Temporary custody orders are visitation and custody orders that are made in order to create a structure while parents wait for their court hearing and final decision. This is of course a necessary arrangement, but can create problems for parents who will accept arrangements that they otherwise would not. The time between the temporary order and the final decision could be a year or even two years away however, and the set up can hurt not only your court case, but also your children and your relationships.
The problem is that during this time your children are likely to become relatively ‘settled’ with the current arrangements. If the temporary custody orders seem to be working and they suit your children and ex-spouse, then this will greatly hurt your chances in court as any major changes will ‘unsettle’ some already happy children (the children are always the priority). At the same time, your children will likely grow closer to your ex partner during this time and be less likely to want to move.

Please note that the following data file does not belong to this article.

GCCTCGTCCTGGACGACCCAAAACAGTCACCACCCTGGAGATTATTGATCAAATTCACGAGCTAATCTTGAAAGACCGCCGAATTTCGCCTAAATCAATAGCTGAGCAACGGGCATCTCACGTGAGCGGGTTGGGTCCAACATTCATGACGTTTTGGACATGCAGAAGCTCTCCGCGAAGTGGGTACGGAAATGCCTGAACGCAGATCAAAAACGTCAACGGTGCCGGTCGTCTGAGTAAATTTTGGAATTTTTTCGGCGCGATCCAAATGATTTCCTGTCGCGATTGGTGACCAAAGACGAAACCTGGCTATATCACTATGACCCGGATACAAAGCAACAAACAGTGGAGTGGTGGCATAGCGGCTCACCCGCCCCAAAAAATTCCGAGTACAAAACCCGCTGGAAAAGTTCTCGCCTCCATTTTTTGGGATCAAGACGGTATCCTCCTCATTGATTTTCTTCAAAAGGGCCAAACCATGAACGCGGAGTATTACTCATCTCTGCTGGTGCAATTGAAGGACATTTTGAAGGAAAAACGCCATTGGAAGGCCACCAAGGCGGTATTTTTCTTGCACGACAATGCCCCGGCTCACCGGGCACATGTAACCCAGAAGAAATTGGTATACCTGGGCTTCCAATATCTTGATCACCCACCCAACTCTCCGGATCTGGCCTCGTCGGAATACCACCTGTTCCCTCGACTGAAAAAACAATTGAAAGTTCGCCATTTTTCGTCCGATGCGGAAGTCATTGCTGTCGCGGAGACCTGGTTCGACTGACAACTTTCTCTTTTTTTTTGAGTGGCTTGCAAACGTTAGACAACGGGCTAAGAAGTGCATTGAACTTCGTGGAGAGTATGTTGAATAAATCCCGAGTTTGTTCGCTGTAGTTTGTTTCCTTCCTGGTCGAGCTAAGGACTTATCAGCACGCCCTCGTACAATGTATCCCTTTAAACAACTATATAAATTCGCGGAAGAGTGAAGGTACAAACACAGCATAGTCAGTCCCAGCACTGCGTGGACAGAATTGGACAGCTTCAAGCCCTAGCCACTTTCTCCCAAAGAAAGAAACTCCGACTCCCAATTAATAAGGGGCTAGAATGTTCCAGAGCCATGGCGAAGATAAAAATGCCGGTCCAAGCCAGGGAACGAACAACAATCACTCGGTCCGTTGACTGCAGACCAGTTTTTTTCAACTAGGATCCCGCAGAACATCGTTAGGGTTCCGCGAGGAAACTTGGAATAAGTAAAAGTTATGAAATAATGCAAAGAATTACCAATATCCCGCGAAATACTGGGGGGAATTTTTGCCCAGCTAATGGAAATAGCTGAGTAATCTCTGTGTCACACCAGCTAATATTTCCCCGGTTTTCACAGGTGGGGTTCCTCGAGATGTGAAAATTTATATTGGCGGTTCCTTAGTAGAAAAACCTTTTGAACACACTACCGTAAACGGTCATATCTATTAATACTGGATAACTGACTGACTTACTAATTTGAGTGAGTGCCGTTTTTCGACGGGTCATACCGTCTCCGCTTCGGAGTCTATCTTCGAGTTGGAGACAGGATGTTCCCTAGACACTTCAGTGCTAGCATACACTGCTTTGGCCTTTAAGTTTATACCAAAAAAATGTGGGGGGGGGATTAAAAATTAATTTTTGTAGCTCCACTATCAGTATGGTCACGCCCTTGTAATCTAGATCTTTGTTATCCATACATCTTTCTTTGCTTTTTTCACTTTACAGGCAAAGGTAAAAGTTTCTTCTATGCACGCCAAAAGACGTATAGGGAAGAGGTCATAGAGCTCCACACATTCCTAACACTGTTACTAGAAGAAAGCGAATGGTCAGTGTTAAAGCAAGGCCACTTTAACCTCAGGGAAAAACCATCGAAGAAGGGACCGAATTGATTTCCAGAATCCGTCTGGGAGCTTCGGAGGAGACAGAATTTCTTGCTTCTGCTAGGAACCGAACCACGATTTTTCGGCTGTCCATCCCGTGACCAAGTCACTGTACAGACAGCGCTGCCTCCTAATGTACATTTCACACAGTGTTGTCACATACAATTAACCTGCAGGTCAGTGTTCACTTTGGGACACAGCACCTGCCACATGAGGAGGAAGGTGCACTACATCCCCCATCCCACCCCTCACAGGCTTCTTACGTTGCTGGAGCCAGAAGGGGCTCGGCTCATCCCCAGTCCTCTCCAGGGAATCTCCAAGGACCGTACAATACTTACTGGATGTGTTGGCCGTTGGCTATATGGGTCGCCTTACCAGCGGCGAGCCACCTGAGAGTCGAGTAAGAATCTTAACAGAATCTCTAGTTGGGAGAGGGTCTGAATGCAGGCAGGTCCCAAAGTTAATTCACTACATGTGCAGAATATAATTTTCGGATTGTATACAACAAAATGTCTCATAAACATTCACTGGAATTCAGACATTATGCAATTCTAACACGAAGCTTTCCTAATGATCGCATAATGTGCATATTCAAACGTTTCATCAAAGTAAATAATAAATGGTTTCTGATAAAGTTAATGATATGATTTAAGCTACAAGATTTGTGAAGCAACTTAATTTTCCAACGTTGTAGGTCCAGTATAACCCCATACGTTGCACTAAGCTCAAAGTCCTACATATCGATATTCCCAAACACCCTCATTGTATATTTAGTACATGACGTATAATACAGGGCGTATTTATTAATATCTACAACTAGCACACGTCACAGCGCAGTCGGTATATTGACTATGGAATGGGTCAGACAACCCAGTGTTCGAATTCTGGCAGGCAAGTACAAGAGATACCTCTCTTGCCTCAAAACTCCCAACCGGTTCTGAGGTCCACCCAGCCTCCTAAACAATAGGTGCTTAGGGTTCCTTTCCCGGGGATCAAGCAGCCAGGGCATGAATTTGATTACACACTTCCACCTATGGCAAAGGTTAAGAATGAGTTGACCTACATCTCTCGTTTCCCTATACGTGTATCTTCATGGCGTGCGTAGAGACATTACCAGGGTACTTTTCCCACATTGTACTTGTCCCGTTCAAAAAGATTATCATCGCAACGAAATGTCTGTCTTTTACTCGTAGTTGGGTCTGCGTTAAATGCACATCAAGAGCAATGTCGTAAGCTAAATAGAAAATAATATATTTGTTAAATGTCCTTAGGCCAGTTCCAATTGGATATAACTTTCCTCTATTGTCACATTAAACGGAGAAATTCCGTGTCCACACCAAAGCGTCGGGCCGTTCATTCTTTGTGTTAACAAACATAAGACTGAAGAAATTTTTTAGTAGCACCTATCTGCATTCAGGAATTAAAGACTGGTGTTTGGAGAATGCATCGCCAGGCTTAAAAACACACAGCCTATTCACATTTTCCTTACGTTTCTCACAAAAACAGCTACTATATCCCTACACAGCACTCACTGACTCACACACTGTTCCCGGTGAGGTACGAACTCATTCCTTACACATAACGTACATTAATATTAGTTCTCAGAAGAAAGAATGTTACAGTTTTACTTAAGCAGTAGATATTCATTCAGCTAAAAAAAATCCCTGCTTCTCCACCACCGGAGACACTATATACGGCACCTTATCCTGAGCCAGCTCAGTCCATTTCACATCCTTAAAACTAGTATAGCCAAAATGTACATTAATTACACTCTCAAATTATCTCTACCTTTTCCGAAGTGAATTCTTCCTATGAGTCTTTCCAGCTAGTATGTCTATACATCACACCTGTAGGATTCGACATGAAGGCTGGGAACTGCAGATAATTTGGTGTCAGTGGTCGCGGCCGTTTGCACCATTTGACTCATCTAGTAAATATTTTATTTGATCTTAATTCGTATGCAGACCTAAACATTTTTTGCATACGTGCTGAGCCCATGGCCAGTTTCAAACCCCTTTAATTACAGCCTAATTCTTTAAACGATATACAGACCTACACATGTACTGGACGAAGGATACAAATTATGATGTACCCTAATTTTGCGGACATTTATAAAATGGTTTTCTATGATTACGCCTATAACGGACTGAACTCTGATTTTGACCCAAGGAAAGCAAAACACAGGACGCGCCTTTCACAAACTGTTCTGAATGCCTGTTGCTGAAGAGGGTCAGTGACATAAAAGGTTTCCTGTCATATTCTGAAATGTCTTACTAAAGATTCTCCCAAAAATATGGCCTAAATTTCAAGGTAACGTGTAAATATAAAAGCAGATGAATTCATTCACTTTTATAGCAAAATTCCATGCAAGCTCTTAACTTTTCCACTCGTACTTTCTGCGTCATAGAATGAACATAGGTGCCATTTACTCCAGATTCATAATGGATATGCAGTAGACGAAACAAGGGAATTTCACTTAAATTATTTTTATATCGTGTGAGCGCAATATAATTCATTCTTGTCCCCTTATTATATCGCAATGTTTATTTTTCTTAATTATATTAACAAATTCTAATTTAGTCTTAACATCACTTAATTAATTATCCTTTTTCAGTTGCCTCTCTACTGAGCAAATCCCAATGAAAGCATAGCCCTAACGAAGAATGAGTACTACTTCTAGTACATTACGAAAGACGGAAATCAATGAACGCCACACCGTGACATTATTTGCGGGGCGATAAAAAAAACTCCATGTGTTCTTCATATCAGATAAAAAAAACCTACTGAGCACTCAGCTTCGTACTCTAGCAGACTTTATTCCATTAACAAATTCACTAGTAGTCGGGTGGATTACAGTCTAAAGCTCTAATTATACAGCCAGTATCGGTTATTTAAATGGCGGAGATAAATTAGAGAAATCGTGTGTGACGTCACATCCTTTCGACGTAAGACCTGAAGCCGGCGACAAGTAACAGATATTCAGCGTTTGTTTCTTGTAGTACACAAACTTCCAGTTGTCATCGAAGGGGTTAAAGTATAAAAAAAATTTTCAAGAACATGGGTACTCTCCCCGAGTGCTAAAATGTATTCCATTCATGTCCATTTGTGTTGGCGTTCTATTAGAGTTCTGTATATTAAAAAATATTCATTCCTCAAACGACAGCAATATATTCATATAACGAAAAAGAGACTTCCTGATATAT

As such you need to recognise temporary custody orders as being highly important. Ensure then that you argue this temporary custody order and that it contains the most important elements to you – if you want to see them a certain amount of time then ensure that you do (or at least see them close to that amount of time) and if you want to get weekends for example then ensure that you get weekends. Remember, while a temporary custody order can hurt your chances of a good final verdict, if you play it right then they can also help you.